Nicola Pietrangeli

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Nicola Pietrangeli
Nicola Pietrangeli cropped.jpg
Country (sports)  Italy
Residence Rome, Italy
Born (1933-09-11) 11 September 1933 (age 83)
Tunis, Tunisia
Height 1.78 m (5 ft 10 in)
Turned pro 1968 (amateur tour from 1953)
Retired 1973
Plays Right-handed (one-handed backhand)
Int. Tennis HoF 1986 (member page)
Career record 95–53
Highest ranking No. 3 (1959, Lance Tingay)[1]
Grand Slam Singles results
Australian Open QF (1957)
French Open W (1959, 1960)
Wimbledon SF (1960)
US Open 3R (1955, 1965)
Career record 21–20
Grand Slam Doubles results
French Open W (1959)
Wimbledon F (1956)
Grand Slam Mixed Doubles results
French Open W (1958)
Wimbledon 3R (1955, 1959)
Team competitions
Davis Cup F (1960Ch, 1961Ch)

Nicola "Nicky" Pietrangeli (Italian pronunciation: [niˈkɔːla pjeˈtrandʒeli]; born 11 September 1933) is a former Italian tennis player. He won two singles titles at the French Championships and is considered by many to be Italy's greatest-ever tennis champion.


Born 11 September 1933, in Tunis, Tunisia, Pietrangeli appeared in four men's singles finals at Roland Garros – winning the title in 1959 and 1960, and finishing runner-up in 1961 and 1964. He also won the Roland Garros men's doubles title in 1959 (together with Orlando Sirola), and the mixed doubles in 1958. At Wimbledon, Pietrangeli was a single semifinalist in 1960, when he lost to Rod Laver in 5 sets. He won the Italian Open in 1957 and 1961 and was ranked World No. 3 by Lance Tingay of The Daily Telegraph in 1959 and 1960 and also by Ned Potter in 1961.[1][2]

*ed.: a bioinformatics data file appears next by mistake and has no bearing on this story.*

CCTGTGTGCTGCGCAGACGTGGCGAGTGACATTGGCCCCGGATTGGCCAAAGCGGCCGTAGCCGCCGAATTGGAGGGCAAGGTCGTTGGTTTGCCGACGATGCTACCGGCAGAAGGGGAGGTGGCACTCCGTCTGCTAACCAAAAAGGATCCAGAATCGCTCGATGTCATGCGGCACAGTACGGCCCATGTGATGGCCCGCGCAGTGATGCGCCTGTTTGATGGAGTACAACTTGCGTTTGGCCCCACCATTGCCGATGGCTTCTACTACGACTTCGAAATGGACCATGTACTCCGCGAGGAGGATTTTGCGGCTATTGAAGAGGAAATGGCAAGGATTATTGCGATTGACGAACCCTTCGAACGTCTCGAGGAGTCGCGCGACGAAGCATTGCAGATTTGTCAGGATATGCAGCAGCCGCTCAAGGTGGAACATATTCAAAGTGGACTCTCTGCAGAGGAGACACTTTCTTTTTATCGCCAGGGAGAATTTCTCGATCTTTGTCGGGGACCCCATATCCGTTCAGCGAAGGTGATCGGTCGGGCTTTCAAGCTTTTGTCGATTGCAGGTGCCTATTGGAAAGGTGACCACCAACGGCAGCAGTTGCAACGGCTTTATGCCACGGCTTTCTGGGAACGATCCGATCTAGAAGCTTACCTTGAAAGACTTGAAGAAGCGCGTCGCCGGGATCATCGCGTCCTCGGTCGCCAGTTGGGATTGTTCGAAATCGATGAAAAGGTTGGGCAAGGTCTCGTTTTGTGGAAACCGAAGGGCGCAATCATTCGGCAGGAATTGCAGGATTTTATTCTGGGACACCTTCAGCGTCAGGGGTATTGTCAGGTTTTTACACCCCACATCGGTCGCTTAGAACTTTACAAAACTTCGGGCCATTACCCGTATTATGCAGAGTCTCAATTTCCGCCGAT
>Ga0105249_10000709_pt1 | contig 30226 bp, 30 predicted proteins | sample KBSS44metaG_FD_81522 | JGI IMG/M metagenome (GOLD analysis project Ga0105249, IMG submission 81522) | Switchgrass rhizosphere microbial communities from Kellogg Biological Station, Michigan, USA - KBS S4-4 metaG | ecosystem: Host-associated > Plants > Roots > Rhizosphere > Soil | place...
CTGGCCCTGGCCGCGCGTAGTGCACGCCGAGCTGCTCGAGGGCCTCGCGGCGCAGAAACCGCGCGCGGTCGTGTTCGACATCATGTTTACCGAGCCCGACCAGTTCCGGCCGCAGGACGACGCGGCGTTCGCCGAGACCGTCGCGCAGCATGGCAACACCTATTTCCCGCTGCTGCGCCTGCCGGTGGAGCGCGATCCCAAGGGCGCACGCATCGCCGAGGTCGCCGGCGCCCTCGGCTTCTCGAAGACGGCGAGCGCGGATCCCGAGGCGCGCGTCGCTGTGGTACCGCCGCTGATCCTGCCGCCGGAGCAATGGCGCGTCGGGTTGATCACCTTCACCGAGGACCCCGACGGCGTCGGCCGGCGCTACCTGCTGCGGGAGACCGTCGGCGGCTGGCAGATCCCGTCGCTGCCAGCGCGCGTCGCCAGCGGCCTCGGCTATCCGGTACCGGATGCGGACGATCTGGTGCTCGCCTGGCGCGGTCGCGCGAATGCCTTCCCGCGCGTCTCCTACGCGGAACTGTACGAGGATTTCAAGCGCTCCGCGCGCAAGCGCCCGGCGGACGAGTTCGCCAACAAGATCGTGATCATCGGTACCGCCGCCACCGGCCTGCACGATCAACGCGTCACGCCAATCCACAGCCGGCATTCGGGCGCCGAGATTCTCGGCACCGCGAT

Pietrangeli represented Italy in the Davis Cup between 1954 and 1972. He played in a record 164 Davis Cup rubbers, winning a record 120. He was a player on the Italian teams which reached the Davis Cup final in 1960 and 1961. Both finals were played on grass courts in Australia, and the Italians were not able to overcome the strong Australian team which included Laver, Roy Emerson and Neale Fraser.

After retiring as a player, Pietrangeli became Italy's Davis Cup team captain and guided them to winning their first-ever Davis Cup in 1976.

Pietrangeli was inducted in the International Tennis Hall of Fame in 1986. On his 73rd birthday, the old tennis stadium in Foro Italico of Rome was named in his honour; he is among the very few tennis players to have received such an honour while still living (others include Laver and Margaret Court).

Performance timeline[edit]

Tournament Amateur career Open career Titles / Played Career W–L Career Win%
'54 '55 '56 '57 '58 '59 '60 '61 '62 '63 '64 '65 '66 '67 '68 '69 '70 '71 '72 '73
Grand Slam tournaments 2 / 44 95–40 70.37
Australian Open A A A QF A A A A A A A A A A A A A A A A 0 / 1 2–1 66.66
French Open 3R 3R QF 1R 4R W W F QF QF F 4R 3R 3R 1R 1R 3R 3R 3R 1R 2 / 20 58–18 79.45
Wimbledon 2R QF 4R 1R 4R 1R SF 3R 3R 3R 2R 4R 1R 2R 1R 1R 1R A 3R 1R 0 / 19 30–18 62.50
US Open A 3R A A A A A A 1R A 2R 3R A A A A A A A A 0 / 4 5–3 62.50

Grand Slam finals[edit]

Singles (2 titles, 2 runners-up)[edit]

Outcome Year Championship Surface Opponent Score
Winner 1959 French Championships Clay South Africa Ian Vermaak 3–6, 6–3, 6–4, 6–1
Winner 1960 French Championships Clay Chile Luis Ayala 3–6, 6–3, 6–4, 4–6, 6–3
Runner-up 1961 French Championships Clay Spain Manuel Santana 6–4, 1–6, 6–3, 0–6, 2–6
Runner-up 1964 French Championships Clay Spain Manuel Santana 3–6, 1–6, 6–4, 5–7

Doubles (1 title, 2 runners-up)[edit]

Outcome Year Championship Surface Partner Opponents Score
Runner-up 1955 French Championships Clay Italy Orlando Sirola United States Vic Seixas
United States Tony Trabert
1–6, 6–4, 2–6, 4–6
Runner-up 1956 Wimbledon Championships Grass Italy Orlando Sirola Australia Lew Hoad
Australia Ken Rosewall
5–7, 2–6, 1–6
Winner 1959 French Championships Clay Italy Orlando Sirola Australia Roy Emerson
Australia Neale Fraser
6–3, 6–2, 14–12

Mixed doubles (1 title)[edit]

Outcome Year Championship Surface Partner Opponents Score
Winner 1958 French Championships Clay United Kingdom Shirley Bloomer Australia Lorraine Coghlan
Australia Bob Howe
8–6, 6–2


  1. ^ a b United States Lawn Tennis Association (1972). Official Encyclopedia of Tennis (First Edition), p. 427.
  2. ^ "Hard Won Major U.S. Title", The Milwaukee Sentinel, 25 December 1961.

External links[edit]